Corrupt Court Jails Dad for Non-Payment of Child Support — for Kids Who Live with HIM
Article first appeared at Thefreethoughtproject.
Hackensack, NJ — On Friday, New Jersey residents joined together in solidarity in Hackensack to march in support of Henry Peisch. Peisch is a loving father of seven who’s has been in jail for over three weeks for failure to pay court-ordered child and spousal support.
The disturbing part of Peisch’s case is the fact that his children live with him. Only one child currently lives with the Mother, yet the court forces Peisch to pay his ex-wife support for four children plus $581 per week in spousal support.
Since their divorce, the court has been awarding custody of each child to Peisch after a series of motherly mishaps. In spite of Peisch being granted custody, the court is choosing to enforce an outdated order that fails to function in reality.
It seems the court is more interested in extorting money from Peisch than they are with actual justice.
According to a report in the Bergen Dispatch:
Currently in Henry’s home, in Woodcliff Lake, live three of his children, Nathan, age 22, Sarah age 20 and Samuel age 17. At the time of Henry’s incarceration, Sarah was 9 months pregnant and has since given birth to her second child. All three live under the same roof which Henry has fought to keep over their heads. Additionally, Henry’s sister, who is terminally ill with cancer, resides in the home along with Henry’s 84-year-old mother.
The three oldest children live on their own, one a single Mother raising kids of her own. Their youngest sibling, age 12, resides with the Mother and has asked the court numerous times to be placed in the custody of his Father.
Bergen County Superior Court Judge Gary Wilcox has ruled that Henry’s incarceration would ‘not have a detrimental effect on his son Samuel’. Wilcox does not address the other household members. Judge Wilcox has ordered that Henry sell his vehicle, which he estimates is worth $3,000, and surrender that money in order to be released from jail. Although if released an arrest warrant would automatically be issued if Henry were to miss two future weekly payments of spousal and child support.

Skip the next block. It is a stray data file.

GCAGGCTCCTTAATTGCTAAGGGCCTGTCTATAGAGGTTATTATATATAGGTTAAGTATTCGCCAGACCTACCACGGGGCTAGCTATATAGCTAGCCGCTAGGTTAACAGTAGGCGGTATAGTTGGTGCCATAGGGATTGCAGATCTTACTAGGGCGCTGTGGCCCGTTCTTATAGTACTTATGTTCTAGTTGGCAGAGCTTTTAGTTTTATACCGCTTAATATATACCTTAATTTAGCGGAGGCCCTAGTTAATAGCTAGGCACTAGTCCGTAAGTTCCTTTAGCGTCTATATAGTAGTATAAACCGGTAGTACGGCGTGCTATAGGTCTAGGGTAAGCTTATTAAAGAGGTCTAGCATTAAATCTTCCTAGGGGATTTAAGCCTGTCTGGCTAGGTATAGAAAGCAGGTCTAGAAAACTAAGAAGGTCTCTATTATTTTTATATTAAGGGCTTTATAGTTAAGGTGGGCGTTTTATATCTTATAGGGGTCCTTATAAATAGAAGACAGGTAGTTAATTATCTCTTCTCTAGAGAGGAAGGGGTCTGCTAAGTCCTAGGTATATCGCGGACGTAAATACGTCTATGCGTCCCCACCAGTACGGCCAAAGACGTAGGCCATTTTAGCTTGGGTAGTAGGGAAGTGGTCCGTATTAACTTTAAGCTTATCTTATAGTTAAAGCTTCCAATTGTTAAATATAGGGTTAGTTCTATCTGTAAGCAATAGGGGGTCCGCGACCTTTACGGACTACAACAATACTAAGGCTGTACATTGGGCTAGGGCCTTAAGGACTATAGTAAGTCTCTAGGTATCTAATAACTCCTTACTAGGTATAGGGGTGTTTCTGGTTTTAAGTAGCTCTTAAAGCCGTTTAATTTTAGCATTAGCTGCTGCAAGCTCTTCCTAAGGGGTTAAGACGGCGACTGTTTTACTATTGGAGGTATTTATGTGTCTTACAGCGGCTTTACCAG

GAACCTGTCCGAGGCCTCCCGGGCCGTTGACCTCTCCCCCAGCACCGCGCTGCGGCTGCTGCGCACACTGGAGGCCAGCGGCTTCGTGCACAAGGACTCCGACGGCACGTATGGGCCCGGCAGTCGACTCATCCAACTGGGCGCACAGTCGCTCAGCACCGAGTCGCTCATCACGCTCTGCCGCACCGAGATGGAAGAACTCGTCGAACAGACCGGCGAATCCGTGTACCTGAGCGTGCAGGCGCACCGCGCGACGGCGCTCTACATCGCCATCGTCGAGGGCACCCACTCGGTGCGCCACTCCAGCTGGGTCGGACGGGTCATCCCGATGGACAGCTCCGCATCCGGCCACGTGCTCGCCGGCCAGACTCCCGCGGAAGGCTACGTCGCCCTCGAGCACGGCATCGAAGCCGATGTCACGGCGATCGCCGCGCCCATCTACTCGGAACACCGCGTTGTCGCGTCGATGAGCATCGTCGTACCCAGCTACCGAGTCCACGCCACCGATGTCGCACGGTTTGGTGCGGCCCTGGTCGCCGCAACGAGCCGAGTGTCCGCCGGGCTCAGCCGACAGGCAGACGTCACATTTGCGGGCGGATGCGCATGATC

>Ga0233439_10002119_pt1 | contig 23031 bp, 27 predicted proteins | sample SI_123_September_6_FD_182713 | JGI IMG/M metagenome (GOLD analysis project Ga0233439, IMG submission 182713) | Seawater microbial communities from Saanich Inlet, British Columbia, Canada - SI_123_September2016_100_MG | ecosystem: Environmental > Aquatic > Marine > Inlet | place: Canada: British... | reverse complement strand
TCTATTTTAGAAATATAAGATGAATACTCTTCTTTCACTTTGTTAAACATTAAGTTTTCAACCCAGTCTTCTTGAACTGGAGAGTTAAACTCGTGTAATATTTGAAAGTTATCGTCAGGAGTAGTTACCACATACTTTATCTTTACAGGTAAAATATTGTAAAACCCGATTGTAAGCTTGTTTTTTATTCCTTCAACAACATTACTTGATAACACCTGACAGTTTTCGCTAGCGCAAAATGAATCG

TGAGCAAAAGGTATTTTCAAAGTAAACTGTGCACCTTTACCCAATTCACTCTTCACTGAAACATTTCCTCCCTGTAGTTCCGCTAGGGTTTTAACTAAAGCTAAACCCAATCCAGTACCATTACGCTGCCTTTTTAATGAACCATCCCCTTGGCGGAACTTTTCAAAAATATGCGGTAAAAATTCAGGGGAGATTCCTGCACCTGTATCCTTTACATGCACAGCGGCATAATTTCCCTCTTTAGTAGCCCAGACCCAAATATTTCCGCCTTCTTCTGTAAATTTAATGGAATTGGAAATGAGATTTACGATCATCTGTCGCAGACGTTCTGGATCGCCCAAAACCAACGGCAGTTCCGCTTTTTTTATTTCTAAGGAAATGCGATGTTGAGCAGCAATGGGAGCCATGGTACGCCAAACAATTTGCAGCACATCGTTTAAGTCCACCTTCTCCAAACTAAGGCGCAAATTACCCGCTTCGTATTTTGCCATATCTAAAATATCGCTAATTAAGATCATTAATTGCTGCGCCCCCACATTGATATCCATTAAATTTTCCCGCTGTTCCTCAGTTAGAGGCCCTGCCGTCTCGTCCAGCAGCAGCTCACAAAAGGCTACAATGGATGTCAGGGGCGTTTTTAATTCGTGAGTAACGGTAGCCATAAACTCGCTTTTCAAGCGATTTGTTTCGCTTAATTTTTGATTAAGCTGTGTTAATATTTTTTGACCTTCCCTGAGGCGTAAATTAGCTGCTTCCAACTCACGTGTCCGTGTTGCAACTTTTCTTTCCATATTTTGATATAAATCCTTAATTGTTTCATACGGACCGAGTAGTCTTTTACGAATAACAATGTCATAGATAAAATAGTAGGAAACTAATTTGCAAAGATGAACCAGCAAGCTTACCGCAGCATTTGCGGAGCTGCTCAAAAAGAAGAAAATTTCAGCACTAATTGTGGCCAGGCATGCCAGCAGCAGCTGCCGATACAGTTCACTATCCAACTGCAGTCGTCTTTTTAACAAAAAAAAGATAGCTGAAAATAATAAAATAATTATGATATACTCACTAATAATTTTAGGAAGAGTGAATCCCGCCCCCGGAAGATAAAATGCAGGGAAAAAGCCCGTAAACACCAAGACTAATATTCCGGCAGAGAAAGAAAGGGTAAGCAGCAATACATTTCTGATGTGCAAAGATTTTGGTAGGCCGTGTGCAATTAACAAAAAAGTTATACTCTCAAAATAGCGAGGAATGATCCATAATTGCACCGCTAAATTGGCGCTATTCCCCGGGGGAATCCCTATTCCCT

Wilcox wants to force Peisch to enter a work release program in which he is allowed to work during the day but must spend nights and weekends in jail. Part of the program entails Peisch handing over every penny he makes to the Bergen County Sheriff, who would charge him for the luxurious stay at the jail and deduct the illegitimate support.
Henry Peisch is not only a victim of his predatory local government, but he’s an activist too. For years, Peisch has bravely fought back against the corruption through acts of civil disobedience. He has fought, not because the court denies the reality that he has custody of the children, but because the court does not play by the rules.
The appeals, while effective, showed a systematic denial of due process stemming from a landmark court decision in 2006, Pasqua v. Council, 892 A.2d 663, which ruled that parents facing jail for being unable to pay child support were entitled to legal counsel.
The Bergen County Family Court outright denied all ability-to-pay hearings. It wasn’t just the Bergen court system either. All across the state of New Jersey, family courts were denying parents a right to trial before incarcerating them. The state was running a de facto debtor’s prison with no due process.
In 2014, the Administrative Office of the Courts issued a directive requiring all New Jersey courts to provide hearings for parents.
Since this debacle, Peisch, along with several other parents, have filed a lawsuit against the public defenders who refused to provide due process for their clients. But, in spite of the 2014 directive, because Peisch has an existing lawsuit against them, the court ruled the he had waived his rights to counsel in his recent trial.
The court proceeded to trial without giving Peisch time to gather evidence or support his case in any way. And, on April 8, 2016, he was arrested in the courtroom on the sole premise that Judge Wilcox simply did not believe his story.
The Bergen Dispatch sums up the situation perfectly when saying that lawmakers, more than anyone, should find offense when the laws that they have worked hard to craft are dissected for efficiency and applied sparingly as a judge sees fit. More often than not, the laws are not the problem – it is the absence of those laws in the day-to-day courtrooms that have destroyed the confidence in our courts.
What Henry Peisch and the parents that support him are asking for is nothing more than the law to be followed. They are asking for due process, a fair hearing and a system that holds itself as accountable to the law as it is willing to hold its citizens.